BUSINESS

House approves one-year extension of $45 billion in tax breaks

After bipartisan talks fail on long-term extension of expired tax breaks, House OKs them for one year

The House on Wednesday voted 378-46 to approve a one-year extension of $45 billion in tax breaks, mostly for businesses, after bipartisan efforts on a longer-term extension fell apart as an end-of-the-year deadline approaches.

The Senate is expected to follow suit in the coming days so companies and individuals could deduct dozens of types of costs from this year's taxes.

"With the end of the year and a new tax filing season rapidly approaching, we need to act," said House Ways and Means Committee Chairman Dave Camp (R-Mich.), who preferred a longer extension of the temporary breaks, including making some permanent.

The breaks expired on Dec. 31, 2013, but the practical effects would not be felt until tax returns are filed next year.

The legislation extends the breaks retroactively and just through the end of this calendar year so they can be claimed by tax filers.

Among the extended breaks is a key provision for homeowners, first enacted in 2008, that exempts from taxes as much as $2 million in forgiven mortgage debt for people who received aid from banks to avoid foreclosure.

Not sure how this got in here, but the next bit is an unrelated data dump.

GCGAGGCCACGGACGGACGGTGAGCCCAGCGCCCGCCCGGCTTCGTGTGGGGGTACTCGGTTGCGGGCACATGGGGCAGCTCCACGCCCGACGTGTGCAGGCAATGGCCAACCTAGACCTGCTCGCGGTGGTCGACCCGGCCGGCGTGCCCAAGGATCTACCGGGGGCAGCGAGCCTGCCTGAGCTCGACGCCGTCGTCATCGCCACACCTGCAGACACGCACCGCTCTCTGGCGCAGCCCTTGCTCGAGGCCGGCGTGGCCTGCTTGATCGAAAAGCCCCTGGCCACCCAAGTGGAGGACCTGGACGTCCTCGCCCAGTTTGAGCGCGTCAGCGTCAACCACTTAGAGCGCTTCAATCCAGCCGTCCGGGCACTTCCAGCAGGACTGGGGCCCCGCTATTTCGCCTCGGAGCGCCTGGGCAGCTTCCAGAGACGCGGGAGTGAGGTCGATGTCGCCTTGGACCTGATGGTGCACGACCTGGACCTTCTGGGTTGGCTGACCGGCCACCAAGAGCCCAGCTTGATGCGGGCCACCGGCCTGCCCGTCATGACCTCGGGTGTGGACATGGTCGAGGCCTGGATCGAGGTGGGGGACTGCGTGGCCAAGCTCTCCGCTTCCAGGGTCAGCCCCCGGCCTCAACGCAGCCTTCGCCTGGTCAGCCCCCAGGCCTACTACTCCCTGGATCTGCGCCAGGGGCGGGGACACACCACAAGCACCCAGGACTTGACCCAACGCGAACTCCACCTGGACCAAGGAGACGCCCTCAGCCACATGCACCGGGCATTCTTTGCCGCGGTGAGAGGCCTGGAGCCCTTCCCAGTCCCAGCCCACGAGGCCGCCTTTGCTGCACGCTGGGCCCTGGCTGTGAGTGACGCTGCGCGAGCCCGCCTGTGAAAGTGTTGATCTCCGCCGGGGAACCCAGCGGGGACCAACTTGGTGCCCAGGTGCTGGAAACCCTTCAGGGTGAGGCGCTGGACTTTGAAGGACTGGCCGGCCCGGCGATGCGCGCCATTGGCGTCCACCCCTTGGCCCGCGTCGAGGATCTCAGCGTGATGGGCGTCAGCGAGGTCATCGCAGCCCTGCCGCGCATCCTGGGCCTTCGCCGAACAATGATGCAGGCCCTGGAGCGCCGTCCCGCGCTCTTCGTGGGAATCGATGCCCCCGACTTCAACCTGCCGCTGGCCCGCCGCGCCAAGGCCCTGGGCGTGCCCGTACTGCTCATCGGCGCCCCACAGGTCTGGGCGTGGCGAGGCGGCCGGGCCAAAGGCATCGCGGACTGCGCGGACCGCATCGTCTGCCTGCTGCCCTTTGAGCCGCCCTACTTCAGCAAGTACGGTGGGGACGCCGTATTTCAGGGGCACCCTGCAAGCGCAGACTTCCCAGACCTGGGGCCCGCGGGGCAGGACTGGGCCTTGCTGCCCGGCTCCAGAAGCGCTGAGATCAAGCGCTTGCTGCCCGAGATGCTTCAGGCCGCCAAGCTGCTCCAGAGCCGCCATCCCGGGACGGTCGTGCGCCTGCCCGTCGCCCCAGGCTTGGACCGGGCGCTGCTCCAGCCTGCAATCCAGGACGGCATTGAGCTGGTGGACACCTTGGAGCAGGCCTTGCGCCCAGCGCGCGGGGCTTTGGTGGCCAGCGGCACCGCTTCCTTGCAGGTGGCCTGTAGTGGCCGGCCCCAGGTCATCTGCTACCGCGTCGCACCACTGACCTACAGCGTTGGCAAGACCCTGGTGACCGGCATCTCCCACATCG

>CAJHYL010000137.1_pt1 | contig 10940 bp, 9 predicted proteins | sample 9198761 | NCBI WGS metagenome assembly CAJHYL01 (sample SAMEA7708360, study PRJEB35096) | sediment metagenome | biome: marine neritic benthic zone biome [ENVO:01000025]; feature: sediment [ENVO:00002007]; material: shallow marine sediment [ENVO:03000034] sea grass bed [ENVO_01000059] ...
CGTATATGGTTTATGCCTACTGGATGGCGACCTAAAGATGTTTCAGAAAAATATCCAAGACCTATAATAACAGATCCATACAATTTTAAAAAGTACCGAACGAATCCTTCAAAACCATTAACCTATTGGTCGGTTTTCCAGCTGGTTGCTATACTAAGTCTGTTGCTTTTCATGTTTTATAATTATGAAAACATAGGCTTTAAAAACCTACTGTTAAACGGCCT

The expired business provisions include the widely used research and development tax credit and another break for so-called bonus depreciation that allows businesses to increase the amount of the cost of capital purchases they can write off the year they are made.

But some business tax breaks are narrowly targeted, including one that benefits Hollywood. The provision allows qualifying movie and TV productions to write down the first $15 million of expenses.

Despite the bipartisan vote, Republicans and Democrats lamented that they once again were providing a short-term extension of breaks that routinely expire.

Congress will take another shot at a longer-term extension next year with Republicans holding a stronger hand after winning control of the Senate and adding to their House majority in the mid-term elections.

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